Gathering Intel on Intel AVX-512 Transitions
> This is a post about AVX and AVX-512 related frequency scaling. Now, something more than nothing has been written about this already, including cautionary tales of performance loss and some broad guidelines, so do we really need to add to the pile?
> Perhaps not, but I’m doing it anyway. My angle is a lower level look, almost microscopic really, at the specific transition behaviors. One would hope that this will lead to specific, quantitative advice about exactly when various instruction types are likely to pay off, but (spoiler) I didn’t make it there in this post.
CPU Introspection: Intel Load Port Snooping
> We’re going to go into a unique technique for observing and sequencing all load port traffic on Intel processors. By using a CPU vulnerability from the MDS set of vulnerabilities, specifically multi-architectural load port data sampling (MLPDS, CVE-2018-12127), we are able to observe values which fly by on the load ports. Since (to my knowledge) all loads must end up going through load ports, regardless of requestor, origin, or caching, this means in theory, all contents of loads ever performed can be observed. By using a creative scanning technique we’re able to not only view “random” loads as they go by, but sequence loads to determine the ordering and timing of them.
> We’ll go through some examples demonstrating that this technique can be used to view all loads as they are performed on a cycle-by-cycle basis. We’ll look into an interesting case of the micro-architecture updating accessed and dirty bits using a microcode assist. These are invisible loads dispatched on the CPU on behalf of the user when a page is accessed for the first time.
How the scourge of cheating is changing speedrunning
> How do you catch fakes when it’s easier than ever to manipulate video?
Twelve Million Phones, One Dataset, Zero Privacy
> Every minute of every day, everywhere on the planet, dozens of companies — largely unregulated, little scrutinized — are logging the movements of tens of millions of people with mobile phones and storing the information in gigantic data files. The Times Privacy Project obtained one such file, by far the largest and most sensitive ever to be reviewed by journalists. It holds more than 50 billion location pings from the phones of more than 12 million Americans as they moved through several major cities, including Washington, New York, San Francisco and Los Angeles.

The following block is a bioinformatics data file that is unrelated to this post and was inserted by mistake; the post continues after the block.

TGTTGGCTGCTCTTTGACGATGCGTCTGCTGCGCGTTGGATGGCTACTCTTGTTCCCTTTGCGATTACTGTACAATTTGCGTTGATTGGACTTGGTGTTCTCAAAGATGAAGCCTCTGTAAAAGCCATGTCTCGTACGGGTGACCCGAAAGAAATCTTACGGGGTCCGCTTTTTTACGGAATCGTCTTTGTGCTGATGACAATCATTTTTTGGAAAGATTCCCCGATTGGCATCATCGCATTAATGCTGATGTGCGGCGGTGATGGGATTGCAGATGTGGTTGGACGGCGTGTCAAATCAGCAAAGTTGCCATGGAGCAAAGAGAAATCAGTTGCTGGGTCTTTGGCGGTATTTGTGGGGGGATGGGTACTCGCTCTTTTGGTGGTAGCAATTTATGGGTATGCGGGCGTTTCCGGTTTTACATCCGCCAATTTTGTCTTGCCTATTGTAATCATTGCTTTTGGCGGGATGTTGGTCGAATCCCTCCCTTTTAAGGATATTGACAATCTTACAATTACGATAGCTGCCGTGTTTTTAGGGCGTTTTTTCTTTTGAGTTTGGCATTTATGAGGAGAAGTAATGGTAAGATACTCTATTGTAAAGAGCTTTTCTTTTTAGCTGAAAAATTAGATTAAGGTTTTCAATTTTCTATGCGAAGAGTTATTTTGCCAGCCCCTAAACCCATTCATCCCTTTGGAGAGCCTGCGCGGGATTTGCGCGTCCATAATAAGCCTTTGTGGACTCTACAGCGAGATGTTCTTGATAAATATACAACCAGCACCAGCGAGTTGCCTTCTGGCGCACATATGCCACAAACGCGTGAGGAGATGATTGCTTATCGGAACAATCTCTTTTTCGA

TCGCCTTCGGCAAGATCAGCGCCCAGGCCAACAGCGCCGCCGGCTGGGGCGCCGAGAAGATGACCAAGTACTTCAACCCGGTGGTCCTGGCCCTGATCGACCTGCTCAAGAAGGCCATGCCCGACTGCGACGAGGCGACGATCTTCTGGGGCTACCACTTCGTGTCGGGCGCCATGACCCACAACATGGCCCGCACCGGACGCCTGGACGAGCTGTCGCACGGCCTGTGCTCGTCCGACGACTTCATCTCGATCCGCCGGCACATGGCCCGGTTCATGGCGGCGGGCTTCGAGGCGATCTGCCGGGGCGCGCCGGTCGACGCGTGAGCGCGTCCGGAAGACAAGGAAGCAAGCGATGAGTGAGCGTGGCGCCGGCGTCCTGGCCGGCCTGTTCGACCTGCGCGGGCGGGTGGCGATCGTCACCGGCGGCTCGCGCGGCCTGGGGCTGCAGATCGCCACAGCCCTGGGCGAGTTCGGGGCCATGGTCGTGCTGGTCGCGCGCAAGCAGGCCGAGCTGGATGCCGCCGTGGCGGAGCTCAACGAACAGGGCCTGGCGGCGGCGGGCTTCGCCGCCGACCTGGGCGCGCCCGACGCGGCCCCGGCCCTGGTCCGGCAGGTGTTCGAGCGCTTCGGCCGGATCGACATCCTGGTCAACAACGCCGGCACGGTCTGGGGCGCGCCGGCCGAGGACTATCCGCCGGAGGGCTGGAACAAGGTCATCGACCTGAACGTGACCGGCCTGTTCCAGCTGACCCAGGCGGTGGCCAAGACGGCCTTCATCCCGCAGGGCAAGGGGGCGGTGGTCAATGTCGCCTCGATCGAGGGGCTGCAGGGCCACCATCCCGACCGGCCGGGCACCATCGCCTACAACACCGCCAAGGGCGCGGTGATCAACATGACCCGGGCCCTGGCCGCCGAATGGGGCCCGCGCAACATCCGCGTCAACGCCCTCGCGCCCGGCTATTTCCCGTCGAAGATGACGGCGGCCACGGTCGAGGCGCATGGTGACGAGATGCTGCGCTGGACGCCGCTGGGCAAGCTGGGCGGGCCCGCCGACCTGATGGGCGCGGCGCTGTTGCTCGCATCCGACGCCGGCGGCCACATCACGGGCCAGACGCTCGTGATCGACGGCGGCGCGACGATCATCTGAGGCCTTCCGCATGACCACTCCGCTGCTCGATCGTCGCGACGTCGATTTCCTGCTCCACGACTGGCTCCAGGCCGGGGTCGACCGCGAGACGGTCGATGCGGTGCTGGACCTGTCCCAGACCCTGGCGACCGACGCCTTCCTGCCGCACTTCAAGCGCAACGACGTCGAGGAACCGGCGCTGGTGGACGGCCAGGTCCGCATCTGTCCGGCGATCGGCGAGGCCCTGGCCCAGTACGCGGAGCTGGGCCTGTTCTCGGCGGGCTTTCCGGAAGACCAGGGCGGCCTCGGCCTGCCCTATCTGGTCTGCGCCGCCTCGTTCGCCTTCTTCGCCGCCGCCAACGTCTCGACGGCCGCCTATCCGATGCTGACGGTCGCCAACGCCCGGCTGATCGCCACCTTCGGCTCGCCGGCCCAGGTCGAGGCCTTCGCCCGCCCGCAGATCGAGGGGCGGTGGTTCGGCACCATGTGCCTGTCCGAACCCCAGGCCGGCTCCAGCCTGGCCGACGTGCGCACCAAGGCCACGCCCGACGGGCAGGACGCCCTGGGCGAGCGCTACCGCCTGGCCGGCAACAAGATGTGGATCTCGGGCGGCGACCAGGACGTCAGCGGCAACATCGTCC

> Each piece of information in this file represents the precise location of a single smartphone over a period of several months in 2016 and 2017. The data was provided to Times Opinion by sources who asked to remain anonymous because they were not authorized to share it and could face severe penalties for doing so. The sources of the information said they had grown alarmed about how it might be abused and urgently wanted to inform the public and lawmakers.
Sculpt OS on HP EliteBook 840 G5
> Unfortunately, the first boot of a recent Sculpt OS USB flash drive just hanged after GRUB showing the GENODE boot logo. So, it was time to get my hands dirty and debug the boot process. From a debuggers point of view, the used i5-8350U CPU luckily comes with Intel vPRO support, which means enabling AMT Serial-Over-LAN is just a matter of some configuration tweaks. Additionally, I adapted the Sculpt configuration to use the core LOG service, which reflects all messages on the first UART - in our case (and thanks to bender) AMT SOL.
Imagine Being on Trial. With Exonerating Evidence Trapped on Your Phone.
> Public defenders lack access to gadgets and software that could keep their clients out of jail.
> This tech gap has two basic forms. First, law enforcement agencies can use warrants and court orders to compel companies to turn over emails, photos and other communications, but defense lawyers have no such power. And second, the government has access to forensic technology that makes digital investigations easier. Over the last two decades, the machines and software designed to extract data from computers and smartphones were primarily made for and sold to law enforcement.
> To successfully defend its clients, the Legal Aid Society, New York City’s largest public defender office, realized in 2013 that it needed to buy the same tools the police had: forensic devices and software from companies including Cellebrite, Magnet Forensics and Guidance Software. Not only does the expensive technology unearth digital evidence that is otherwise hard or impossible to find, it captures it in a format that can hold up in court, as opposed to evidence that could have been tampered with or forged.
The day when starting a receiver fixed the transmitter
> Have you ever tried to do something, but had it fail and weren’t really sure why? Did you then try to fall back to doing something you could actually measure in order to then get a handle on the problem? I had something like this happen quite a while back with some software defined radio stuff. Here’s how it went.
Tearing apart printf()
> If ‘Hello World’ is the first program for C students, then printf() is probably the first function. I’ve had to answer questions about printf() many times over the years, so I’ve finally set aside time for an informal writeup.
> This wild goose chase is not only a great learning experience, but also an interesting test for the dedicated beginner. Will they come back with an answer? If so, how detailed is it? What IS a good answer?
Thirty years after the Berlin Wall fell, a Stasi spy puzzle remains unsolved
> In the aftermath of the fall of the Berlin Wall 30 years ago, East Germany’s secret police frantically tried to destroy millions of documents that laid bare the astounding reach of mass surveillance used to keep an iron grip on citizens.
> As shredders that were available jammed or broke down, Stasi officers resorted to tearing the documents by hand, stuffing them into bags to later be burned or pulped. But the effort came to a premature halt when citizens groups stormed and occupied Stasi offices to preserve the evidence.